In for the count

A bit of variety is always welcome, and the surprise June 2017 UK general election provided a surprise assignment for me from television news broadcaster ITN. The task: attend the ballot count at a nearby constituency, and be the first to report the result.

ITN had a substantial operation that night, setting out to ‘win’ the coverage of the biggest story of the year. It had a stringer, like me, at every single one of the UK’s 650 parliamentary constituencies. I was allocated Gedling, a suburb of Nottingham, held by veteran Labour MP Vernon Coaker. The seat was considered a marginal, making it much more interesting to report on than the majority of parliamentary seats which never change allegiance.

Ballot box deliveries

Rolling up to the car park of a local sports centre shortly after the polls closed at 10pm, I was surprised how much traffic was on the road. Surely these dozens of other cars can’t all be bringing people to watch the mundane processing of ballot papers?

In fact they were delivering ballot boxes. A steady stream of cars was marshalled quickly through an unloading area, while a van shuttled the boxes a hundred metres or so into the sports hall. It was a slick and professional operation.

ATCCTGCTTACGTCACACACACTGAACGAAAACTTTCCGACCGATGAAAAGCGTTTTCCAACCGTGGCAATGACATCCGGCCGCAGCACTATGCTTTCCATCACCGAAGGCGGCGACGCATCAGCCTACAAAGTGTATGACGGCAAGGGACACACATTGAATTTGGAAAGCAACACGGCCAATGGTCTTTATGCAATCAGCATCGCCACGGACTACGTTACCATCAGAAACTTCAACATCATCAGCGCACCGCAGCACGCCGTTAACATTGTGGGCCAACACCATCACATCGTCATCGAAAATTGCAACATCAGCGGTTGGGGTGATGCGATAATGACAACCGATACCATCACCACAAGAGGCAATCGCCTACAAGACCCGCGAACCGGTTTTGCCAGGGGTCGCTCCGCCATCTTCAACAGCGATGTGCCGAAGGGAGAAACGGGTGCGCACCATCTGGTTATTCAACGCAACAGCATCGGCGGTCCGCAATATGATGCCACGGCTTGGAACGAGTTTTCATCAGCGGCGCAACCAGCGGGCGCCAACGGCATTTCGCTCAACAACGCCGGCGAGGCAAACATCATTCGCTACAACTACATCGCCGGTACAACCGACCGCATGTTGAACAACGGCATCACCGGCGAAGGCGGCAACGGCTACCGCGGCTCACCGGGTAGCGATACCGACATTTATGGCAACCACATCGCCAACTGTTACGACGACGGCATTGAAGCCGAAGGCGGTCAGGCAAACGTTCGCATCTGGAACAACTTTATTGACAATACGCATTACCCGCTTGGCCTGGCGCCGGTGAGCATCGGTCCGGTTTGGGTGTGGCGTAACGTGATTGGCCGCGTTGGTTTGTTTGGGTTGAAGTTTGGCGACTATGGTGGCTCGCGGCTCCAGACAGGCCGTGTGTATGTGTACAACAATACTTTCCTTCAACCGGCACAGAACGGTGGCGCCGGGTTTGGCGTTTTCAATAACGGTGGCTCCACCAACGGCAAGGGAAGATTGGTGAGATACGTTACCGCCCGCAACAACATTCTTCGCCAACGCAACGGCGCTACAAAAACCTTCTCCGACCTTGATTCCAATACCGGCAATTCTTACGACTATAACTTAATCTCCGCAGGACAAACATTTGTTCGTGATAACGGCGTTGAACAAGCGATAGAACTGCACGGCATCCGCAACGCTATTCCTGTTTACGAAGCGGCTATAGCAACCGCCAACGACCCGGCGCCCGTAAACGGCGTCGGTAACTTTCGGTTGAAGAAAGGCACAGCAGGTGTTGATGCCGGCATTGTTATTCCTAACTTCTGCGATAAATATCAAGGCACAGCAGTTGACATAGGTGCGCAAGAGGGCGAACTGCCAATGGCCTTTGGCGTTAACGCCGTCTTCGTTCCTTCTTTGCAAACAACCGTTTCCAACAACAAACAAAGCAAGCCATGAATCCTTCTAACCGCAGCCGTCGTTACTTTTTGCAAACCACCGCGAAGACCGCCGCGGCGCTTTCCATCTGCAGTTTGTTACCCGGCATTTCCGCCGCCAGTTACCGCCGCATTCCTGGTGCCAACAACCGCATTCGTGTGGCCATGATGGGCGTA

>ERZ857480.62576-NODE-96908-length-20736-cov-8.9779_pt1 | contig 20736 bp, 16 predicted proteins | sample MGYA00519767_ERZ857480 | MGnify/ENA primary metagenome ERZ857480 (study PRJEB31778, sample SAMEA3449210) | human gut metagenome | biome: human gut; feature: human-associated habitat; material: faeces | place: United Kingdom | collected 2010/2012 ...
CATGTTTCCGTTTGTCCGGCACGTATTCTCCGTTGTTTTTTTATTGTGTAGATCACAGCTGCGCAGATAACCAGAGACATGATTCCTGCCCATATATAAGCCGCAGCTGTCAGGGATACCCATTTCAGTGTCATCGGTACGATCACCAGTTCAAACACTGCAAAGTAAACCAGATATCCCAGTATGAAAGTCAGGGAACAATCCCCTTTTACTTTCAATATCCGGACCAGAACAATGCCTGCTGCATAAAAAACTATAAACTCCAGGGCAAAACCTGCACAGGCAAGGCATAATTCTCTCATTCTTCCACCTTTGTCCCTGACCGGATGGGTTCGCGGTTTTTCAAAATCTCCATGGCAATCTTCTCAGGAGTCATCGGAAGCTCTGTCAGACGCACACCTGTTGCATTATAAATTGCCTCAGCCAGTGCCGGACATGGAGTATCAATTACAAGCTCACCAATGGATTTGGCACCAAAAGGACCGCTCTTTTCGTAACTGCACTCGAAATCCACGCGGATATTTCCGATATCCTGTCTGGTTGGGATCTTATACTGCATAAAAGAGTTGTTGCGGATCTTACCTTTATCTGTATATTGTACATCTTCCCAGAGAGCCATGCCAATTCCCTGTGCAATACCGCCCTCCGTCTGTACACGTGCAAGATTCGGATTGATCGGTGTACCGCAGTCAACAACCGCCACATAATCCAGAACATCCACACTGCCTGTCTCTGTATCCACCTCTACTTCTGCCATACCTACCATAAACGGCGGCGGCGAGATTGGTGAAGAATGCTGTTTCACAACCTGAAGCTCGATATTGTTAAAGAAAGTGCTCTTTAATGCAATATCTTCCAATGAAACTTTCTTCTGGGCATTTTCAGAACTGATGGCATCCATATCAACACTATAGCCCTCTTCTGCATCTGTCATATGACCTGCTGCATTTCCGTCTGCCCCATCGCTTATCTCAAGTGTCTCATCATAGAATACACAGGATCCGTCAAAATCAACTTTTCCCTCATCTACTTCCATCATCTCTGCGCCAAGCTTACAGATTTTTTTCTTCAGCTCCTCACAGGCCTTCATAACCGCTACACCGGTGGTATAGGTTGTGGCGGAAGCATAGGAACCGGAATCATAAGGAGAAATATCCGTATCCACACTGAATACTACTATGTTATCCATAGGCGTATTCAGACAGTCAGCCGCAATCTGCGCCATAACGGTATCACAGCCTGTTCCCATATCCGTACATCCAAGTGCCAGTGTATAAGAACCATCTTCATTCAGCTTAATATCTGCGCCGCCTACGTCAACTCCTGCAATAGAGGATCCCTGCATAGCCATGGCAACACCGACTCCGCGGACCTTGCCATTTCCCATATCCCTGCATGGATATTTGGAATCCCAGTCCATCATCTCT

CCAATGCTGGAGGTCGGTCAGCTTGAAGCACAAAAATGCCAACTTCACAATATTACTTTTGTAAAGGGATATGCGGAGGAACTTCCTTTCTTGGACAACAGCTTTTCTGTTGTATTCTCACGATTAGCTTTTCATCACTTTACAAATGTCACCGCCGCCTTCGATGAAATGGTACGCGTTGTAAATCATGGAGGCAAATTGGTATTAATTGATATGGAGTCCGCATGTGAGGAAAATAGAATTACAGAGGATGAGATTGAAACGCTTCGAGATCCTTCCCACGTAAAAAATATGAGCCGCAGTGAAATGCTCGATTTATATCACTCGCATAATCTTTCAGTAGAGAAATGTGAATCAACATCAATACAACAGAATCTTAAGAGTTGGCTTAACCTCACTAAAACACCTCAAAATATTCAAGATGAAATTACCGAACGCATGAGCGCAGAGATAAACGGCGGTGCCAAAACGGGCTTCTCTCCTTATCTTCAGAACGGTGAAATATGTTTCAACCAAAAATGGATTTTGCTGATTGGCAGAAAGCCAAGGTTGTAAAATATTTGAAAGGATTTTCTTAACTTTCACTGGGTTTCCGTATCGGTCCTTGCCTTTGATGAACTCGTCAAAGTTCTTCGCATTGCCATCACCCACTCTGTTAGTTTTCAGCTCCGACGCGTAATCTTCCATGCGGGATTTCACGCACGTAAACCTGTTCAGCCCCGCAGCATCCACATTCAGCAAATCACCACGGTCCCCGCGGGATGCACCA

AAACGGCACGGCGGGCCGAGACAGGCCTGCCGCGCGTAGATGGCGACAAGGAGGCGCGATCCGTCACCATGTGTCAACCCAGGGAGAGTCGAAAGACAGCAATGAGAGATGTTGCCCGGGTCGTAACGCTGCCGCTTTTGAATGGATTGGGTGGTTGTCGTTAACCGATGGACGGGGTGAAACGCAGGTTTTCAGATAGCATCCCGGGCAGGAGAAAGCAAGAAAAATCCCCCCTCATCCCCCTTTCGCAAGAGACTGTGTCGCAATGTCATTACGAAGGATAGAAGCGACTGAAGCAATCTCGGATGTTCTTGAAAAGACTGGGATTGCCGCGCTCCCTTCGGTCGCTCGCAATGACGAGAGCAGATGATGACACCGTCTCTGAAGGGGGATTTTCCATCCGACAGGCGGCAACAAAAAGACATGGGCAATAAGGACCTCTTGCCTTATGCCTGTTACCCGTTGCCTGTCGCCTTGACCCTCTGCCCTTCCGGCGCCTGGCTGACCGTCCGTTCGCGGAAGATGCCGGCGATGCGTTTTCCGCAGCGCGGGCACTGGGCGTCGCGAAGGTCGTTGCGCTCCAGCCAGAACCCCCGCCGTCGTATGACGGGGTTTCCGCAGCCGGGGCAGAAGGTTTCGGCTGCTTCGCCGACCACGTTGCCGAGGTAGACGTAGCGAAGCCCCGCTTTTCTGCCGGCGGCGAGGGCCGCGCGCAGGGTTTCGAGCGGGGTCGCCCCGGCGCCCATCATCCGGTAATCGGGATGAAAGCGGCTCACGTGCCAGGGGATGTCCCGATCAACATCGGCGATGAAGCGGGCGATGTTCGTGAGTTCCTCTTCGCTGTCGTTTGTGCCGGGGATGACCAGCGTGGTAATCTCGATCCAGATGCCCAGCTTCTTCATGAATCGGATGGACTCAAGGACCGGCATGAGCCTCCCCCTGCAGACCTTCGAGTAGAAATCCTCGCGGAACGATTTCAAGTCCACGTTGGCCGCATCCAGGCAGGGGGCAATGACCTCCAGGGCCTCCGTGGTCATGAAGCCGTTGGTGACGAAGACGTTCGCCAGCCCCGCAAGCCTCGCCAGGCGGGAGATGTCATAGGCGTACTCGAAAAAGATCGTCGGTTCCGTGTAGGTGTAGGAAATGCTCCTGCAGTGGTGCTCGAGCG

Inside, having collected my credentials (a rather underwhelming silver-grey wristband), I sought out and made myself known to the returning officer, the various candidates, and other journalists. This was a two-horse race, with only the Conservative Carolyn Abbott having any chance of unseating the incumbent. The Greens, LibDems, and Ukip also fielded candidates and, as might be expected, these were the most eager to talk to the press.

At least, that was until about 11pm when the Green candidate Rebecca Connick made her excuses and left for home. She explained that her duties as a parent and a teacher with a class to take the following morning took priority over an election she had no chance of winning.

A victorious Vernon Coaker speaks to the BBC

Vernon Coaker was the last to arrive. While waiting for his grand entrance, I noticed a gaggle of local Labour party members huddled in urgent conversation near the building’s entrance. Several were checking their wrists and looking around anxiously. It was clear that something was going on, and I was the only journalist to have noticed. Perhaps there would be a juicy story.

“I’m over twenty-five thousand, just today” I heard one say. Others murmured appreciatively, with more wrist-checking.  I edged closer, straining my ears for any clue about the conversation. Finally, the reason for their excitement became apparent: they were comparing the step counts on their individual Fitbit wristbands. So much for my hopes of a great scoop.

But I did get my exclusive that night, in as much as I was the first to report the result. BBC News, Notts TV, Sky, Press Association, and the Nottingham Post all had journalists at the count, but I’m happy to say that I got the headline (‘Labour hold’) to ITN and they got it on the airwaves before anybody else. And that was the whole purpose of the exercise.

Some of these pixels are where they are because of me

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